By daybreak the worst was over. Statistically, the chances of being hit by lightning were very small, but it was a big old storm and you do feel quite vulnerable bobbing along underneath it. There were four or five other yachts within about 20 miles of us and nobody was hit. We all had odd electrical problems: over the course of the night I lost three navigation lights with blown bulbs and at one stage the wind indicator got itself stuck at 99 knots of wind! We recovered the phones from the oven before cooking breakfast and tried to dry things out a bit in the cockpit.
By mid morning, the sun was trying to come out and the wind had veered a bit as the front passed overhead. The next challenge was getting into Rabat: they often close the harbour because of the Atlantic swell which causes rollers to break in the shallow entrance. As far as we could tell, their criteria was a swell height of 2m and from where we were sitting onboard Escapade, it was pretty marginal. We spoke to the harbour master on the phone and an Australian yacht near us called them on the radio. They seemed confident that the harbour was open, but quite non-committal too. Ahead of us, we heard another yacht being turned away from the port of Mahommedia, some forty miles further on. The options were few: keep our fingers crossed that Rabat was ‘in limits’; press on to Mahommedia and just barge in; stay at sea another night and head to Essaouira (but the weather was due to deteriorate) or pull the plug on Morocco and head for Madeira (500 miles away) or the Canaries (470 miles away) – both upwind.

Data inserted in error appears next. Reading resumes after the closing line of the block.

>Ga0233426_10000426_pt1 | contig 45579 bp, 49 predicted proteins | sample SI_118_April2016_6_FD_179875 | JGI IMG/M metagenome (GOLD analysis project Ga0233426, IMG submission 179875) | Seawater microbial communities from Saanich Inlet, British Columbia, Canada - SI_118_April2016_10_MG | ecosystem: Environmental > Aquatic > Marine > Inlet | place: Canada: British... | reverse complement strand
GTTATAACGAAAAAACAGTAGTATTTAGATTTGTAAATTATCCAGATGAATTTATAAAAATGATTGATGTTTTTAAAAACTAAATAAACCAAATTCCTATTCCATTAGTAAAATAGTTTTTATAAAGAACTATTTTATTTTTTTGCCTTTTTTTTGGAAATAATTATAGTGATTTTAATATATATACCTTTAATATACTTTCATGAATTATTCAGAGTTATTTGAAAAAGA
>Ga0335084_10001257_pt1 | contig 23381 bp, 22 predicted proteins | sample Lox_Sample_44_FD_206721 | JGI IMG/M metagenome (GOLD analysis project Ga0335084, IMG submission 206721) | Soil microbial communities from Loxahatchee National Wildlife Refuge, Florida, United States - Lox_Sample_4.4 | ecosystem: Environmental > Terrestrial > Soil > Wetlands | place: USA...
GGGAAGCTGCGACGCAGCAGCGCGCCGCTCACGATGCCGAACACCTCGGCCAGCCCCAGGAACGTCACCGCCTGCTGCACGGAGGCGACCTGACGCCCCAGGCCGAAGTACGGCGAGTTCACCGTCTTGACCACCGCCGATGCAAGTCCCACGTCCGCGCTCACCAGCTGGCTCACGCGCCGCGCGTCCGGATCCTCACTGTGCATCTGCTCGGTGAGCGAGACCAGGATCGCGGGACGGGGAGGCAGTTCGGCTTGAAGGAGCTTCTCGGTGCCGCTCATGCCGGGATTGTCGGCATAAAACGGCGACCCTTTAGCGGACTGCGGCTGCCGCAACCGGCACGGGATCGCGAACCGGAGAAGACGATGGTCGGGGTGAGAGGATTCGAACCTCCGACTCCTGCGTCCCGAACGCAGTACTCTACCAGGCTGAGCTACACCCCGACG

At 1330 we were one mile off the harbour entrance to Rabat in heavy seas. I was sceptical. The Aussie catamaran was 100 yards ahead. The harbour master was not answering the VHF. The Aussie announced that he was going in anyway and turned to port. We followed. Out of the murk a RIB appeared with two crewmen in it – the harbour pilot! ‘Full ahead, sir’ was his only instruction and we complied. The biggest waves were in the outer harbour, but they did not break as we surfed in at nine knots and suddenly we were safe! The sun came out, the harbour walls looked like something out of a Beau Geste movie and we were in AFRICA!